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Scientist faked it all, except cloned dog Snuppy

With the exception of a single cloned dog, all the major scientific discoveries claimed by Woo Suk Hwang, once the world's leading stem cell scientist, were faked, a Seoul National university panel concluded last Monday.

In its final report on the research of the disgraced Dr Hwang, who claimed to have cloned the world's first human embryo in 2004 and then to have created patient-specific stem cells in 2005, the panel said that South Korea's former "Top Scientist" had become a "scandalous case".
The report completed the very public ignominy of Dr Hwang, who was claim a national hero in South Korea.

Just before Christmas, an interim report from the panel said that Dr Hwang had fabricated the bulk of his claim to have produced 11 lines of patient-specific stem cells last May. Dr Hwang's research, published in the journal, Science, had promised a potentially revolutionary treatment for diabetes and Parkinson's disease.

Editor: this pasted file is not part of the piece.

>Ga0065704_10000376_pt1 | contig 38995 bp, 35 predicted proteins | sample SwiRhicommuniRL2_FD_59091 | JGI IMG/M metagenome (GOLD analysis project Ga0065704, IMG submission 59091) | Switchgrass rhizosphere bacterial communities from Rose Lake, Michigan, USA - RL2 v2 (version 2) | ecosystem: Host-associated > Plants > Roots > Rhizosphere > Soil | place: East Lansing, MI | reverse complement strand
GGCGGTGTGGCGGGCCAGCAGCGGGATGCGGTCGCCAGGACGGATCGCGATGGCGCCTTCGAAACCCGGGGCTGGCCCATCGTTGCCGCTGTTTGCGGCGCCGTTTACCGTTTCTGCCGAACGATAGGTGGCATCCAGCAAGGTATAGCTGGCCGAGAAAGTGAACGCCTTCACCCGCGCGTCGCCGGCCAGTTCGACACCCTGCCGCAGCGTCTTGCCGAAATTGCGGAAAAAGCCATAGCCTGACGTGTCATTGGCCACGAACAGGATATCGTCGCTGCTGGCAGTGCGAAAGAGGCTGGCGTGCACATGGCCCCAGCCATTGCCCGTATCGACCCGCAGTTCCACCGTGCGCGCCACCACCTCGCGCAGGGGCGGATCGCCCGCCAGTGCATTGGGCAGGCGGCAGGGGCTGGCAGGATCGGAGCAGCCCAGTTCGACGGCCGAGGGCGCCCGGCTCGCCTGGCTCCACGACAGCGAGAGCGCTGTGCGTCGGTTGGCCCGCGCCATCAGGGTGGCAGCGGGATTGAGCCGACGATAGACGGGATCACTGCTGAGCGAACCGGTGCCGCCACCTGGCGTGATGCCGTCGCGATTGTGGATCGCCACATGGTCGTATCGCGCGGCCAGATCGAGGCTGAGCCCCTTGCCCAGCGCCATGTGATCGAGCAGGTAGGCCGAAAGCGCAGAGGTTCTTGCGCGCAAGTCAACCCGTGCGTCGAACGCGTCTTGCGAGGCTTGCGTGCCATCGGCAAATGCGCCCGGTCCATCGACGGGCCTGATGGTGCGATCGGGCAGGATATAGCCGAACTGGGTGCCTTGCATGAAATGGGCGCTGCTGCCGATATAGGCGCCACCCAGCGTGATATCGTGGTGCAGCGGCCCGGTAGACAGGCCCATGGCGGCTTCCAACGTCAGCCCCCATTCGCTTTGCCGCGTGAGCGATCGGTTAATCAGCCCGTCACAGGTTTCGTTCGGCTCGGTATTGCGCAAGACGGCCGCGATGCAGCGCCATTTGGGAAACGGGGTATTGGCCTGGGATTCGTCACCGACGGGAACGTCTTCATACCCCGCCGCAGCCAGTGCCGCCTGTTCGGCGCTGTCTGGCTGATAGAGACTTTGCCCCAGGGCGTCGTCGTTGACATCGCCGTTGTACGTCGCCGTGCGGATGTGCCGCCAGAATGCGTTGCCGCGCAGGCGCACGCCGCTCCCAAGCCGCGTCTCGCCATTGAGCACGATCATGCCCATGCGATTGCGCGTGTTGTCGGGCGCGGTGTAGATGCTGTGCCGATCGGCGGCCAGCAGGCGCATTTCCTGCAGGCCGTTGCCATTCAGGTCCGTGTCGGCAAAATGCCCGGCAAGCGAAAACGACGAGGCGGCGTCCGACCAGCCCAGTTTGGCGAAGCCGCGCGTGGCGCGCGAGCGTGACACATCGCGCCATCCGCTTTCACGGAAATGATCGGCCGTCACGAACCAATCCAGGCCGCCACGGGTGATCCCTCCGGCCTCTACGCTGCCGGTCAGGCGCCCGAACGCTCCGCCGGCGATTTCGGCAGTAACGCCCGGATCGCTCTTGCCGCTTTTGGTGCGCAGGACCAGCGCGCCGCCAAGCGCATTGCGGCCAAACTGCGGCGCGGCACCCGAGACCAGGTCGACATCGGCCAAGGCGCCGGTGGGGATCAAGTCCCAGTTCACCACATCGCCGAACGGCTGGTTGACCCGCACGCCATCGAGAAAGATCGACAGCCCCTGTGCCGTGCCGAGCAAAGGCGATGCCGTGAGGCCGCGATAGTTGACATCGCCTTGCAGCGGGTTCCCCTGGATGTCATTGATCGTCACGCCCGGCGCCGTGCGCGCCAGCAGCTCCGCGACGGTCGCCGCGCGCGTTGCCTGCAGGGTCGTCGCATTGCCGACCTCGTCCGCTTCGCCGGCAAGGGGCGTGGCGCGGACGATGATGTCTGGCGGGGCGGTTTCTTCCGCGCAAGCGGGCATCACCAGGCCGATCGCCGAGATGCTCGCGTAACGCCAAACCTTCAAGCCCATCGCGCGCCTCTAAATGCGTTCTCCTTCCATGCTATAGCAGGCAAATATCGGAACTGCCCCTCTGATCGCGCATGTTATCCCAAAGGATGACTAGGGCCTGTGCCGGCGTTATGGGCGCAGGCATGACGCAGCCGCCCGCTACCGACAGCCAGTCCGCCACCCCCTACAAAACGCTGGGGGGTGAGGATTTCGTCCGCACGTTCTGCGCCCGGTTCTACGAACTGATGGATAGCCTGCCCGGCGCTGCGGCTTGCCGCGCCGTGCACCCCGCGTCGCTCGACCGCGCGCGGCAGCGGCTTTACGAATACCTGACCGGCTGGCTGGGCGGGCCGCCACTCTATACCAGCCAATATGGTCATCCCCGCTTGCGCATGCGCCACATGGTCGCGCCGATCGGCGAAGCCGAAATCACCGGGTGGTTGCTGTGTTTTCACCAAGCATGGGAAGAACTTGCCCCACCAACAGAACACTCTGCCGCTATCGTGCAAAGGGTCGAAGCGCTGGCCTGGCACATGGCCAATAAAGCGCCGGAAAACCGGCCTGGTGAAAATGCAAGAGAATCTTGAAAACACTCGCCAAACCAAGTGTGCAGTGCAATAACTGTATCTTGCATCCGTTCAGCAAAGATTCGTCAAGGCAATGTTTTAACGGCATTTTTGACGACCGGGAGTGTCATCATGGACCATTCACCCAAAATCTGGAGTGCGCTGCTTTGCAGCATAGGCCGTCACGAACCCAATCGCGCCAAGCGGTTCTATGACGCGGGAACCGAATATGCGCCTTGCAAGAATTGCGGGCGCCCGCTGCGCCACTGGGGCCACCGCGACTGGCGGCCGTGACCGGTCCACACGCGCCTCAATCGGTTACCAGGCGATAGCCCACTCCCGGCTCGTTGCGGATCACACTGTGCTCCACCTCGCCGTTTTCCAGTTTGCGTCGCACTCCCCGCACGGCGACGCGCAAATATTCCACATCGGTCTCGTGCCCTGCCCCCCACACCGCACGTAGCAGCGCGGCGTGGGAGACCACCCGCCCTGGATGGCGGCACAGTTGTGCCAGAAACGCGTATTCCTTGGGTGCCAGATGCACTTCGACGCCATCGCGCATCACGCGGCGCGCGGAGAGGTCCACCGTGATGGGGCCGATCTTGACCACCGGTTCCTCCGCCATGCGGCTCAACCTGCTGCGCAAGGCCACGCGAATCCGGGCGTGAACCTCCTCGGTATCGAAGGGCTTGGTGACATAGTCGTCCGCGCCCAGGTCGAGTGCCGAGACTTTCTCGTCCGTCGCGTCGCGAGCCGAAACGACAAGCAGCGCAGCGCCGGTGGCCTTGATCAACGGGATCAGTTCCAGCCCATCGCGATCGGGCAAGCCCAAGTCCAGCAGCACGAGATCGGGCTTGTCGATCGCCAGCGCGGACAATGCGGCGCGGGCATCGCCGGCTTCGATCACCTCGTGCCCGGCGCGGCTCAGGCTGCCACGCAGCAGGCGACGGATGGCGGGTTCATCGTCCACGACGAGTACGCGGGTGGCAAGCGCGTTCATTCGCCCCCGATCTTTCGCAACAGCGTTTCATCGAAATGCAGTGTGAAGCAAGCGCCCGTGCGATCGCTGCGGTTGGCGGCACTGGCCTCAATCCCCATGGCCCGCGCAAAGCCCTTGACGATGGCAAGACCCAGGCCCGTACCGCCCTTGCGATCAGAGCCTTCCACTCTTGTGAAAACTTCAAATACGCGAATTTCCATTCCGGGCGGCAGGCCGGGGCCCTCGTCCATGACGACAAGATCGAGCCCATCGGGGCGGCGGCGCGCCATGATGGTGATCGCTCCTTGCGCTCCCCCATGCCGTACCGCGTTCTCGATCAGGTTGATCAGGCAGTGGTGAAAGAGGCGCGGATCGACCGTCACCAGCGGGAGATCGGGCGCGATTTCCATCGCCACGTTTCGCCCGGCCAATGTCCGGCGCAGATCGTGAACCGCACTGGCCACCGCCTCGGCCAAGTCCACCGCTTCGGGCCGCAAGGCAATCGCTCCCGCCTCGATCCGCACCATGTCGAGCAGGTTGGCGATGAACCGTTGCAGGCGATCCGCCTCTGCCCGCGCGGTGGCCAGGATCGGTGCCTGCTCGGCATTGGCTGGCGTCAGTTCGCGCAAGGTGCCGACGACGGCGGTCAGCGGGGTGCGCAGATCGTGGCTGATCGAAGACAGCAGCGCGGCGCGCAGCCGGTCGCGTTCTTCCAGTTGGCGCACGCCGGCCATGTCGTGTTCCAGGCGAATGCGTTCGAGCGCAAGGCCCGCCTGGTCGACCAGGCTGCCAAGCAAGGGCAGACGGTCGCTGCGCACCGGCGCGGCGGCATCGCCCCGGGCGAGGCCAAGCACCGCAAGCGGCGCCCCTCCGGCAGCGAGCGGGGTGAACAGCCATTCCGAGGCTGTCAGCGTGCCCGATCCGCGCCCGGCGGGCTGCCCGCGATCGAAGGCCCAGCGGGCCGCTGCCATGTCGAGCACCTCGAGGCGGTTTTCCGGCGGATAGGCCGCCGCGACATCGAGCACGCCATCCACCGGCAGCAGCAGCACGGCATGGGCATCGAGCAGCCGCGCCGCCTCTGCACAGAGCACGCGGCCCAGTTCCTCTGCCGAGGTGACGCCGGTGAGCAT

Dr Hwang, 52, resigned from South Korea's best known university on the same morning as the interim report was released.

On December 23rd. he apologised for his misleading research, stripped himself of his professorship and resigned from Seoul National University, the country's leading educational institution, after an expert committee announced the initial findings of an inquiry.

Hwang's team is alleged to have fabricated at least nine of his 11 stem cell lines, manipulating photographs and concocting DNA tests.

Dogs are notoriously difficult to clone, and Snuppy was hailed as proof of Dr Hwang's virtuoso technical ability.